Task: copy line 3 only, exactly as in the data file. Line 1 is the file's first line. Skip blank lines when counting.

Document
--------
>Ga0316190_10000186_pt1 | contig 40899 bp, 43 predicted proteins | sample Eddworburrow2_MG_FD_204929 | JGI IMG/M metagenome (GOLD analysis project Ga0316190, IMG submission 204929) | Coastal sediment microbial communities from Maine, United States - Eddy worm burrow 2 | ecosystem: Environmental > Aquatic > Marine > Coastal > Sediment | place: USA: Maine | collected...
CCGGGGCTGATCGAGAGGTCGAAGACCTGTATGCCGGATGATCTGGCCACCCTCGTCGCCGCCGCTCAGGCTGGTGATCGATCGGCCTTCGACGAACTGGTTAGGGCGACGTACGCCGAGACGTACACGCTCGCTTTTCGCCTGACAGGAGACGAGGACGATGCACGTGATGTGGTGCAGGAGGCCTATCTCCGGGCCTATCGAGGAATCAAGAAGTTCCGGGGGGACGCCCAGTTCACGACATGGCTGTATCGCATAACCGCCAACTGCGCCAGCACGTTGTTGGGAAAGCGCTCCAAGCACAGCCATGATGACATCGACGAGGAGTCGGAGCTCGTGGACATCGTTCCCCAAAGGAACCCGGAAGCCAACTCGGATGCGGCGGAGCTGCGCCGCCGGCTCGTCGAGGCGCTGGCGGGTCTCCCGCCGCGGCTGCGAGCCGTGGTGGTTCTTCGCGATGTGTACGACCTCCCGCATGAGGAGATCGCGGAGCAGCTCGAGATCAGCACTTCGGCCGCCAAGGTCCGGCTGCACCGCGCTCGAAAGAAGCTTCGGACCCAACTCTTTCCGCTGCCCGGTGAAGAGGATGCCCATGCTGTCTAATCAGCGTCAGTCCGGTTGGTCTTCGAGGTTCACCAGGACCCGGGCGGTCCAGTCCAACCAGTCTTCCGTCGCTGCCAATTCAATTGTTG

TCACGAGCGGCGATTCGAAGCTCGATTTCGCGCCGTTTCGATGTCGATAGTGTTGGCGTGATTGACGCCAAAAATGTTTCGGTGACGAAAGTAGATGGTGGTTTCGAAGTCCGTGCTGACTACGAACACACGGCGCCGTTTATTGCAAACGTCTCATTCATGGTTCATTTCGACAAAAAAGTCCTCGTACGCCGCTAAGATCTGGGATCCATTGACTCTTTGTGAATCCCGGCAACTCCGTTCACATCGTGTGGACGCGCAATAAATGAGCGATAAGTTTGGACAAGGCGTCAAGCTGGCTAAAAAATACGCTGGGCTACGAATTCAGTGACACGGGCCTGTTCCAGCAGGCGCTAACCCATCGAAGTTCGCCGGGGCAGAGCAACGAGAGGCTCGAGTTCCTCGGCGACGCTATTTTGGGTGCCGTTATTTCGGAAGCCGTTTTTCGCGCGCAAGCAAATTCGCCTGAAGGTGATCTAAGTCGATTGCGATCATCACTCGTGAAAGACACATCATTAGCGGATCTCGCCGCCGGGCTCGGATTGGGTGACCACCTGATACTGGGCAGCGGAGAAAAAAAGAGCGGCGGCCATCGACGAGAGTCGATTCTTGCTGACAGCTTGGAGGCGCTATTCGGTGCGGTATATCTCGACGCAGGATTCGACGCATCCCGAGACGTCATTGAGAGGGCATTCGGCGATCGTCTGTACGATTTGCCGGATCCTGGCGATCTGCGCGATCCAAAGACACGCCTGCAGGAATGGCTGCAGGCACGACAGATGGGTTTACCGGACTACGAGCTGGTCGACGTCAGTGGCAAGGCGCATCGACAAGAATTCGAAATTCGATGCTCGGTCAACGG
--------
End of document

TCACGAGCGGCGATTCGAAGCTCGATTTCGCGCCGTTTCGATGTCGATAGTGTTGGCGTGATTGACGCCAAAAATGTTTCGGTGACGAAAGTAGATGGTGGTTTCGAAGTCCGTGCTGACTACGAACACACGGCGCCGTTTATTGCAAACGTCTCATTCATGGTTCATTTCGACAAAAAAGTCCTCGTACGCCGCTAAGATCTGGGATCCATTGACTCTTTGTGAATCCCGGCAACTCCGTTCACATCGTGTGGACGCGCAATAAATGAGCGATAAGTTTGGACAAGGCGTCAAGCTGGCTAAAAAATACGCTGGGCTACGAATTCAGTGACACGGGCCTGTTCCAGCAGGCGCTAACCCATCGAAGTTCGCCGGGGCAGAGCAACGAGAGGCTCGAGTTCCTCGGCGACGCTATTTTGGGTGCCGTTATTTCGGAAGCCGTTTTTCGCGCGCAAGCAAATTCGCCTGAAGGTGATCTAAGTCGATTGCGATCATCACTCGTGAAAGACACATCATTAGCGGATCTCGCCGCCGGGCTCGGATTGGGTGACCACCTGATACTGGGCAGCGGAGAAAAAAAGAGCGGCGGCCATCGACGAGAGTCGATTCTTGCTGACAGCTTGGAGGCGCTATTCGGTGCGGTATATCTCGACGCAGGATTCGACGCATCCCGAGACGTCATTGAGAGGGCATTCGGCGATCGTCTGTACGATTTGCCGGATCCTGGCGATCTGCGCGATCCAAAGACACGCCTGCAGGAATGGCTGCAGGCACGACAGATGGGTTTACCGGACTACGAGCTGGTCGACGTCAGTGGCAAGGCGCATCGACAAGAATTCGAAATTCGATGCTCGGTCAACGG